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The Time It Never Rained

4.23  ·  Rating details ·  1,268 ratings  ·  157 reviews
To the ranchers and farmers of 1950s Texas, man's biggest enemy is one he can't control. With their entire livelihood pegged on the chance of a wet year or a dry year, drought has the ability to crush their whole enterprise, to determine who stands and who falls, and to take food out of the mouths of the workers and their families. To Charlie Flagg, an honest, decent, and ...more
Paperback, 416 pages
Published May 15th 1999 by Forge Books (first published 1973)
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ELDEE At least 20 but full of important material AND entertainment
ELDEE This is the only one I've read so far but considering the subject matter and obvious research he did to write it I found it a learning experience and…moreThis is the only one I've read so far but considering the subject matter and obvious research he did to write it I found it a learning experience and not a threat at all . ( Well unless you are a lover of wet conditions which there are none - see NO RAIN!)(less)
Lonesome Dove by Larry McMurtryTrue Grit by Charles PortisBlood Meridian, or the Evening Redness in the West by Cormac McCarthyAll the Pretty Horses by Cormac McCarthyBury My Heart at Wounded Knee by Dee Brown
Best Westerns
965 books — 1,162 voters
Lonesome Dove by Larry McMurtryMolly Ivins Can't Say That, Can She? by Molly IvinsThe Time It Never Rained by Elmer KeltonThe Road by Cormac McCarthyDead Man's Walk by Larry McMurtry
Texas Authors
632 books — 249 voters

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4.23  · 
Rating details
 ·  1,268 ratings  ·  157 reviews

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Elmer Kelton wrote in the prologue of The Time It Never Rained:

"Men grumbled, but you learned to live with the dry spells if you stayed in West Texas; there were more dry spells than wet ones. No one expected another drought like that of ’33. And the really big dries like 1918 came once in a lifetime.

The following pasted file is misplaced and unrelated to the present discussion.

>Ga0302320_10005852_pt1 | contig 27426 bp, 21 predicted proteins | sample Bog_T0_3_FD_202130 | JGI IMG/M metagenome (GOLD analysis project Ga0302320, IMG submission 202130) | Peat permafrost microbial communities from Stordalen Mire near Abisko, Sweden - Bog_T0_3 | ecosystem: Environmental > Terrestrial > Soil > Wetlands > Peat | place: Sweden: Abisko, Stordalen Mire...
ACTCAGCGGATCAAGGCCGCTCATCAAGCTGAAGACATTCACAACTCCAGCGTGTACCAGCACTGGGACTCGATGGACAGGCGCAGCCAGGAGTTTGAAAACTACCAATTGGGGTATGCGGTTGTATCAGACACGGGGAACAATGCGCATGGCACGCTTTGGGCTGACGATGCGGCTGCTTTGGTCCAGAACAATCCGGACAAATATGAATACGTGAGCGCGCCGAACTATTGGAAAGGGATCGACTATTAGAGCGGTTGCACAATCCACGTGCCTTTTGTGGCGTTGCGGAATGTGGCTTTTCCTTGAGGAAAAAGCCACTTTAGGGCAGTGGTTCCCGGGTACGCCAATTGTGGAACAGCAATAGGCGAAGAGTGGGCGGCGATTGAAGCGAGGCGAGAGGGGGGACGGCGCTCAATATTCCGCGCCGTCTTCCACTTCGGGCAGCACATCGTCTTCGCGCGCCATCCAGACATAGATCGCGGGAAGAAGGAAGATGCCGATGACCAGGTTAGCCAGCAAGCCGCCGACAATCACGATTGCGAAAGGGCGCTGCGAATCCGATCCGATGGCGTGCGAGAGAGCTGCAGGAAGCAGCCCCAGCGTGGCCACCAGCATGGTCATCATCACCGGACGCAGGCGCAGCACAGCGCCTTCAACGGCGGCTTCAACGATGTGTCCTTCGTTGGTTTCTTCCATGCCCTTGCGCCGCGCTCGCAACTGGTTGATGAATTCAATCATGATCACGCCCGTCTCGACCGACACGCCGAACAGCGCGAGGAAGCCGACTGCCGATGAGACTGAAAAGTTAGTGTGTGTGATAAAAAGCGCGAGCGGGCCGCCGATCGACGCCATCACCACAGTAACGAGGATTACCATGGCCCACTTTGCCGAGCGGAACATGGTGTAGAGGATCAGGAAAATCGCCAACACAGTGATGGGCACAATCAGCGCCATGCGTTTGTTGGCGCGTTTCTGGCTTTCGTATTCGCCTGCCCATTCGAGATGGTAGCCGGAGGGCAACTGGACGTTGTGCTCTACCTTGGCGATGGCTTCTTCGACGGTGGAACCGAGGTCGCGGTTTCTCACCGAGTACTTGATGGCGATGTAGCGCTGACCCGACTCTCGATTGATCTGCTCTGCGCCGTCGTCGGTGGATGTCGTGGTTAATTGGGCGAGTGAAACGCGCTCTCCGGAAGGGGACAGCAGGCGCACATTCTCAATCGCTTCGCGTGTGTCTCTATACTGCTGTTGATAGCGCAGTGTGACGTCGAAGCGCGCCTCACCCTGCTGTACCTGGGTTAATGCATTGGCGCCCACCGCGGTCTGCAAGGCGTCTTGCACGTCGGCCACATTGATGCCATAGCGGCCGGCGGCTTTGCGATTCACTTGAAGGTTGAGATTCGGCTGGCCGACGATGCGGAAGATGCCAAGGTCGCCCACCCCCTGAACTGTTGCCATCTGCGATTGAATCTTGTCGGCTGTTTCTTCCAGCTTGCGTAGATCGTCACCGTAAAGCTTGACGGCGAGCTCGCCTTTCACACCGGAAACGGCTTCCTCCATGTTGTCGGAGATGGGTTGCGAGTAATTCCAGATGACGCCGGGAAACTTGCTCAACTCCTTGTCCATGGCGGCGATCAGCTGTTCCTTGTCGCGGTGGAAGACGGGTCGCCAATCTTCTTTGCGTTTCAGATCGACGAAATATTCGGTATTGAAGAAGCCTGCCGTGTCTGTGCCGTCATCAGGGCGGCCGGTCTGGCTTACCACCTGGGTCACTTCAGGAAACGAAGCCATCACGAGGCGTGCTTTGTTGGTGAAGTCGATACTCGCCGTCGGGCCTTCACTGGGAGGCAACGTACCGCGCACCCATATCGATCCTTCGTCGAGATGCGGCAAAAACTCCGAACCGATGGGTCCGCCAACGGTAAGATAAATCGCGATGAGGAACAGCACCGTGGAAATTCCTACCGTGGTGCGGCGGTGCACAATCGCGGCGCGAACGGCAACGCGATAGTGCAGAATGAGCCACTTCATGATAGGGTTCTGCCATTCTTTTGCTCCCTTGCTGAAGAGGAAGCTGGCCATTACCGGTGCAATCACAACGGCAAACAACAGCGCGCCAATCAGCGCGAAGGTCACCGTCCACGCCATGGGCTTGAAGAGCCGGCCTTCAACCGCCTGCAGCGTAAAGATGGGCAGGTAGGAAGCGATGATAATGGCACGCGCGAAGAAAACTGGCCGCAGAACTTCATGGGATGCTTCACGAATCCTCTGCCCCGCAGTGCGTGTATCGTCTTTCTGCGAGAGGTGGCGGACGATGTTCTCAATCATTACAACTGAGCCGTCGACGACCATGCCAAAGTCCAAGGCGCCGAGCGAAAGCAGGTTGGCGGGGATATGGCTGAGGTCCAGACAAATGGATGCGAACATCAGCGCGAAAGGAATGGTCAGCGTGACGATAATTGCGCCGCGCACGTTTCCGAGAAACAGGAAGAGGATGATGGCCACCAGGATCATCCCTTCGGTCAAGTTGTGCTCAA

“'Why worry?' They said. 'It would rain this fall. It always had.' "

“But it didn’t. And many a boy would become a man before the land was green again.”

The novel is set in West Texas during the 50’s
Sep 05, 2012 rated it it was amazing  ·  review of another edition
Shelves: spur, texas, 1970s, hf-usa
Selecting talking books for a friend. She's listening to Kelton's Wolf Buffalo book, her first by the author, and she wants more books by him. This one, 'Time It Never Rained,' is top quality. If you haven't read Mr Kelton, this would be a potential starting place ... It deserves the Spur Award it won.
The Wolf and the Buffalo
"Spur Awards are literary prizes awarded annually by the Western Writers of America (WWA). The purpose of the Spur Awards is to honor
David Cox
Jul 24, 2007 rated it it was amazing
The greatest American novel no one outside of Texas ever heard of.
Book Riot Community
I have this sweet situation going on where my partner has spent the last year reading only books I’ve recommended to him. As most book nerds can attest to, living with someone who takes every book suggestion you give them is a dream come true! So when he finally asked me to read something he loved I knew I owed it to him, but I’ll be damned if I wanted to do it. It took me a bit to get into it but once I did I was blown away by how touching and funny and lovely it was. Westerns aren’t typically ...more
Joseph Dorris
Mar 12, 2012 rated it it was amazing
An incredibly sobering book. I could never live up to the example of Charlie Flagg, yet his character should give us all something to think about. I think this may have been Kelton's finest writing. He captures in a few words some incredibly deep struggles and realities. He doesn't force the politics of the time (and more overwhelmingly of today) on the reader, but shows the reader through stark reality the unintended consequences of a government's misguided good intentions. It helped me underst ...more
Wallace Kaufman
Apr 03, 2010 rated it it was amazing  ·  review of another edition
Elmer Kelton is too often pigeon holed as a Western writer, cowboy writer, Texas regional writer. This book should rank with Faulkner's work as the local made universal. It is one of the very best works of fiction from which a reader can gain a valuable and usable insight into the dynamics of humankind and the natural environment. (Entirely unlike the Utopian, romantic, and idealistic stuff of so much environmental writing.) Great story, great insight.
Jul 08, 2018 rated it really liked it
In my youth I went through a phase when I read westerns all the time, it was all I read for a couple of years.......Max Brand, Zane Grey, Louis L'Amour but I never remember reading a Kelton book. I came across a list of great western novels and this popped up so I grabbed a copy from the library.